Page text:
The Higher Education Authority (HEA) published a report this morning suggesting that Trinity and its associated college, the Marino Institute of Education (MIE), be recognised as a centre of excellence for “initial teacher education”.
In 2012, an International Review Panel on the structure of teacher education in Ireland was created. The purpose of the report published this morning was to review the implementation of this panel’s reforms.
One of the key reforms recommended by the review panel in 2012 was the combining of all higher education institutions that offer teacher training into six centres. The purpose of this proposal was to ensure that initial teacher education be carried out in a research-led, university environment.
In light of the proposal the panel suggested the joining of the teacher education departments at Trinity, MIE, the National College of Art and Design (NCAD) and University College Dublin (UCD) into one centre.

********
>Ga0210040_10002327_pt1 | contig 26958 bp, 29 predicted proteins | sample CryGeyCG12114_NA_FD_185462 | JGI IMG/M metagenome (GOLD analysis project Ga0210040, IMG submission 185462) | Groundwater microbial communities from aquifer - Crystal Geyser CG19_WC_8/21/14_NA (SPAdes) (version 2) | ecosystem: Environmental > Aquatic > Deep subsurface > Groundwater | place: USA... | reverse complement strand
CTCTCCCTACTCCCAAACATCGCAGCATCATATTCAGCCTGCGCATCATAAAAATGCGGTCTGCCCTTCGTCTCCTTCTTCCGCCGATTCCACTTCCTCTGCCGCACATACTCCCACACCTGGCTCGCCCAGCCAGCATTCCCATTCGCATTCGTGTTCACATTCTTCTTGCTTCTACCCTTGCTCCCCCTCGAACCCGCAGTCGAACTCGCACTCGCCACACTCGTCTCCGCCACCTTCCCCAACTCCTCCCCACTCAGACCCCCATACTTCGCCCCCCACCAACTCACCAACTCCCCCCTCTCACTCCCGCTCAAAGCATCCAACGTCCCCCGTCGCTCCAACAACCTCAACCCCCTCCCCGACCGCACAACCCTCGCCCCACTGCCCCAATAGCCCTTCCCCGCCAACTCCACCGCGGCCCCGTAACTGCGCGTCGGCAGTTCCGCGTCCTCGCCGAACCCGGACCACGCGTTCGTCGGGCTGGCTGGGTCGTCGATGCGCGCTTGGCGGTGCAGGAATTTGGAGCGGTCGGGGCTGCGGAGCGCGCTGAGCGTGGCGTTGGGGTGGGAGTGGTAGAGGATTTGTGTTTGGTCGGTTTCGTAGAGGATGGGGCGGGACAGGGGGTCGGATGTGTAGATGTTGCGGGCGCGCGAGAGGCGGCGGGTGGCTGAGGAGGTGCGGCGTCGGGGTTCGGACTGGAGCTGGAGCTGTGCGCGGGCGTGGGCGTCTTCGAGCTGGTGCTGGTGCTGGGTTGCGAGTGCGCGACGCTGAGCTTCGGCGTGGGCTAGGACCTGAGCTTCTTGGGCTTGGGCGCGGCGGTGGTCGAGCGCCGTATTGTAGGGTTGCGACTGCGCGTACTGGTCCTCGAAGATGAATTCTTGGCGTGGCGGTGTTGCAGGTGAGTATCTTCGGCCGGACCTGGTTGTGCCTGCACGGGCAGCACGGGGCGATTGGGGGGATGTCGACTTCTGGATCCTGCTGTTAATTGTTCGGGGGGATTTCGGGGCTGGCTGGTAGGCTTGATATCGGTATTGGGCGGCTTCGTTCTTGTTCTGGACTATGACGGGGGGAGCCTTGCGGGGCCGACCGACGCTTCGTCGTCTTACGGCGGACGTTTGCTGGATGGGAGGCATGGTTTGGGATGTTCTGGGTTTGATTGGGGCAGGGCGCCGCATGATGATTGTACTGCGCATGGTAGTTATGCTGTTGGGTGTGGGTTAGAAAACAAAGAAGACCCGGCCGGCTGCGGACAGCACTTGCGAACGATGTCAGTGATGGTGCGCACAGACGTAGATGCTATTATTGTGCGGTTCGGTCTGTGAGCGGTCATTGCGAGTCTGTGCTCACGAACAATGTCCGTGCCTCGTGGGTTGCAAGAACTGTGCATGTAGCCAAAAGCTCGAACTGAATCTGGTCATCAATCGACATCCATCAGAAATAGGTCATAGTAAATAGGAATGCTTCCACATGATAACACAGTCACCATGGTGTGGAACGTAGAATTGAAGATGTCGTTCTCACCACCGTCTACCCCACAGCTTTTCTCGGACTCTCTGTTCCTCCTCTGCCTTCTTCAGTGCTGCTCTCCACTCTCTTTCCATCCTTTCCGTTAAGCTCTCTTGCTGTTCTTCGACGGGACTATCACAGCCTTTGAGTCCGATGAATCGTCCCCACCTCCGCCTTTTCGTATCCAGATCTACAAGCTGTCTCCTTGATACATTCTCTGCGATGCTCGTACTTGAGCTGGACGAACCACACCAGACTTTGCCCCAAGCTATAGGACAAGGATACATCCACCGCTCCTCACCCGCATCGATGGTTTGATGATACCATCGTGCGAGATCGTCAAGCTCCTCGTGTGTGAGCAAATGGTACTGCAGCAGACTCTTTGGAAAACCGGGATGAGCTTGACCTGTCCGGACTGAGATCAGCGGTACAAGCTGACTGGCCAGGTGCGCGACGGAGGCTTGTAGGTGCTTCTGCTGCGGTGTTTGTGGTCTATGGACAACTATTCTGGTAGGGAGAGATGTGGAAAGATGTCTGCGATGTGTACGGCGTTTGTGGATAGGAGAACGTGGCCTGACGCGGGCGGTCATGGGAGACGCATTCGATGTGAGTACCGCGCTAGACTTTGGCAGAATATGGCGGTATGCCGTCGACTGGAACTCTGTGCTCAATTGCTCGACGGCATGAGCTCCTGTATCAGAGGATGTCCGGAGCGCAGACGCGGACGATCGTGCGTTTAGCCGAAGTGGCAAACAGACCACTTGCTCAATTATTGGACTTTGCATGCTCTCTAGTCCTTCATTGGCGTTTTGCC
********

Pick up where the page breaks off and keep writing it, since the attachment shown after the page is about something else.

However, the report published today, having reviewed the situation, now suggests two separate centres, one comprising of Trinity and the MIE and one comprising of UCD and NCAD.
This decision followed a meeting between those leading the report and representatives of the four institutions involved on May 3, in the Vice Provost’s office in Trinity. During this meeting a document was presented, agreed upon by all four institutions arguing for the two separate centres.
The document described the proposed joining of the four institutions as the “exception” to an otherwise “logical pattern” of aligning “a university and one or more smaller designated teacher education institutions”. It further pushed back against the “restructuring and alignment of two major research universities”.
Early this morning, Professor Damien Murcan, Head of the School of Education at Trinity, tweeted his congratulations to the staff of the School of Education and the MIE on being recognised as a separate centre of excellence. He welcomed the report as a recognition of the staff’s “commitment to research-led quality [initial teacher education] in Ireland”.